Books Worth a Look

  • Little Bee by Chris Cleave - This book is a must read. Better than anything else I've read, it takes you vividly into the life of a person in the 3rd world who has no choice but to escape. It is brilliantly written & works well as an audio book. Often I've sent info about the wonderful refugees I've met in Europe. We know only so much of their plight as it is painful for them to recall much less live through again by recounting it. But over time it is clear what they've lived through. This book is excellent as you discover the horrors of their world. Somewhat how to me, it is like being in Europe near a Concentration Camp. One has an obligation to visit it. 'Never to Forget.' In this case, to have our eyes opened.
  • Garbage King by Eliz Laird - The book is set on the streets on Addis Ababa, in Ethiopia and here lives Mamo and his sister Tiggist. When Mamo's "uncle" offers a job, he soon sets out on a bus to work. Little does he know that he is actually being sold into slavery...

Wednesday, July 7, 2010

He can approach the gate but not go no further.

Standing in the modern check-in hall at Heathrow Terminal 5, we hugged and said our good byes. I could not budge as I watched my African friend retrace our steps on his way back to London and to the daily limbo he and so many others live.

My heart was filled with sadness at the complete insanity of governments. There I stood holding a page with my picture on it which allowed me to go anywhere. Why me? What had I or any of my countrymen done to deserve such freedom while this good man had experienced difficulties, loss and sadness beyond imagination?

Fair. Oh such a ready word in 1st world countries - we have no clue.

He insists on accompanying me to the airport each time I leave England - enduring a tube ride that can feel endless. I appreciate his assistance in getting awkward and heavy bags to the airport. Yet each time I struggle wondering what he must be feeling.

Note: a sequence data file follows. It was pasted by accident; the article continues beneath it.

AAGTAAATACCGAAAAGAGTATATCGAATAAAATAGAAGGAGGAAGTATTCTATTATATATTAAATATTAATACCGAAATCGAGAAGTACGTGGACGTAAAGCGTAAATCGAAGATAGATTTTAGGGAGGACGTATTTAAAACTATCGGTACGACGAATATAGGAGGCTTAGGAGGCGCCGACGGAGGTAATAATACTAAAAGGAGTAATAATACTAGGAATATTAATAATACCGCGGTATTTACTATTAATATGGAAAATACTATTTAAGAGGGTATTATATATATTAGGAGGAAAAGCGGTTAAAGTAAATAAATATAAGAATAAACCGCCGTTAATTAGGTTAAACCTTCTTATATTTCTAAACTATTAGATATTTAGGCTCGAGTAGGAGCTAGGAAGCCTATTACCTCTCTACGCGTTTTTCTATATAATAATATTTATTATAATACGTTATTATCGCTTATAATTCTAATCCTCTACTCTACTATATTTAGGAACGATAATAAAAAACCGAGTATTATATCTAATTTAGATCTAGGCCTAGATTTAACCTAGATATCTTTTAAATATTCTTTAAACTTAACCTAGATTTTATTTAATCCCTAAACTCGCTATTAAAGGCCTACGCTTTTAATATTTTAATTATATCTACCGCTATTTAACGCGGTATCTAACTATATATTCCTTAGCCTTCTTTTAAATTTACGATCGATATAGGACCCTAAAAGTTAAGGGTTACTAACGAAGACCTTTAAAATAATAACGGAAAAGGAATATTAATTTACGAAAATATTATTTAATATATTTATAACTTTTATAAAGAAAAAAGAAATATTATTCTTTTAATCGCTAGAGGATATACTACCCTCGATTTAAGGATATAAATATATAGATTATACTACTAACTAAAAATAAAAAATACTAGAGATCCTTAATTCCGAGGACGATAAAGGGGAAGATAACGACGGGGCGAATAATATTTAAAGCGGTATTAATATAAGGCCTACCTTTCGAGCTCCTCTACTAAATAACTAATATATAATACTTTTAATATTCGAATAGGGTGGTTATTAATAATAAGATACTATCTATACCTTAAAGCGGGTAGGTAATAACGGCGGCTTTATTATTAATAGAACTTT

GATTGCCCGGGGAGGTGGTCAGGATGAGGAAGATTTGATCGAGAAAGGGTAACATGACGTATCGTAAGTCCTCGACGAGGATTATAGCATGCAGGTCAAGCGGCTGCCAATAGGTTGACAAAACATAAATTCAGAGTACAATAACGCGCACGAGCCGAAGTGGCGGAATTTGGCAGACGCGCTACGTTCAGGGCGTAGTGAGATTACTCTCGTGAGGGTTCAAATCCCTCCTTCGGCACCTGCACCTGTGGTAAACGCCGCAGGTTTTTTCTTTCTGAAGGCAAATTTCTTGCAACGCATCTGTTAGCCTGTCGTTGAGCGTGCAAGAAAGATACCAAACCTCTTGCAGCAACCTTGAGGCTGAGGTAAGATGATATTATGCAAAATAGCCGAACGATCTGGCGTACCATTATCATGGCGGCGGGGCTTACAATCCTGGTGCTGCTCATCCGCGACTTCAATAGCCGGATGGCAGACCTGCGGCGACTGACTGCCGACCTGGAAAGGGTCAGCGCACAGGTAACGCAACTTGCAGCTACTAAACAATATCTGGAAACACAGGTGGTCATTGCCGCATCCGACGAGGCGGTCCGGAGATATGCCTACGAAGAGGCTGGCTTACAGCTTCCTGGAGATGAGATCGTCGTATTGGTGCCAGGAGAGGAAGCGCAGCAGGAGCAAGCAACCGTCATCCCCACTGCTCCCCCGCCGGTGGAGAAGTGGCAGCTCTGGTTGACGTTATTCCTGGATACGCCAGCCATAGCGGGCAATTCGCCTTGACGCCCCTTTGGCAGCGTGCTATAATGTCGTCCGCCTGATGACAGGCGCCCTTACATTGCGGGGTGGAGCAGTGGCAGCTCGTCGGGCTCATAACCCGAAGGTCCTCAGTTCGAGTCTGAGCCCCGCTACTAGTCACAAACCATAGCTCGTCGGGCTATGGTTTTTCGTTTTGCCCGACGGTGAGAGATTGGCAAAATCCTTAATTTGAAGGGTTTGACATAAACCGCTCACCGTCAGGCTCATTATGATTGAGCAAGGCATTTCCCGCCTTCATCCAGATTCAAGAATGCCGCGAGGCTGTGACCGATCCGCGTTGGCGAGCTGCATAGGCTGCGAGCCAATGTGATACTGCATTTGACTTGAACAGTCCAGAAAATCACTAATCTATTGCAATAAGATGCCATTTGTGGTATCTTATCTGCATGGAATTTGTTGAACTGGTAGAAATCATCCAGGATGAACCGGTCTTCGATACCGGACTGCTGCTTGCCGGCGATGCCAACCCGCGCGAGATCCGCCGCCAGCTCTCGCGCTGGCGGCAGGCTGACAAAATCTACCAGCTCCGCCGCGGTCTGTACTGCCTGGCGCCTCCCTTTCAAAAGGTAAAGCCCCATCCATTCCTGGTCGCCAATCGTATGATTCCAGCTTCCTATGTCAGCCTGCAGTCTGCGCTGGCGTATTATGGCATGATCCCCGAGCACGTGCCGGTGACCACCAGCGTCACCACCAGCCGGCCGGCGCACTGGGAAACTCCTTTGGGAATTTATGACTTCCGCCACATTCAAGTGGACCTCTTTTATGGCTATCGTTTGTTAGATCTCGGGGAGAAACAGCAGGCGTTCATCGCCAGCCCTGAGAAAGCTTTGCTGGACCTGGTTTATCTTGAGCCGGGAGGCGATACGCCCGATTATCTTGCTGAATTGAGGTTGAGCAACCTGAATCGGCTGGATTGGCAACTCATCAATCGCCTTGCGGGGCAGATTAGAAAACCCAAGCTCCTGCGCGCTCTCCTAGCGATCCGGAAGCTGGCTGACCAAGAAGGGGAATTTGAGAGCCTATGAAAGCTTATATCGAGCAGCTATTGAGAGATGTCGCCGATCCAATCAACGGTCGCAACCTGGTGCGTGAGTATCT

I do not ask of course fearing it would make reality's sting all the more real.

He can approach the gate but not go no further. I am 65; he 29. Where is the sense and fairness of it all? I have been blessed with a good life. He waits for his to begin. England is by far is one of the best countries in Europe to escape to. Should he be lucky, and that is very questionable, he will have to wait a mere 14 years or his life to begin.

This thoroughly good young man possessing a quick mind, a kind heart and incredible skills wakes up each morning to what? Yes he is much better off in England away from torture & prison. At home he was the wrong kind of Christian. But he cannot work or go to school legally. How do you live then, waiting for 14 years? What happens to your mind and spirit?

Initially in England his body racked with tuberculosis because like so many others he was forced to live on the streets, he knew no one. How is it possible that this young man retains such a gentle spirit, a ready wit, and consideration rarely witnessed on the streets of our modern world?

I have come to love this young man who has endured so much and now exists in a world consumed with 'ego,' power and puffery. He is like so many from Africa, the Middle East or Asia who escape tyranny, only to languish while we in the "first world" sort out our convenience.

When I wonder will we awake from our self-absorbed world and open our eyes much less our hearts?

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Thoughts on the amazing people I get to meet.

Rich, my 19 year old friend, soon to be Franciscan and recent community member at Haley House in Boston. An article he wrote.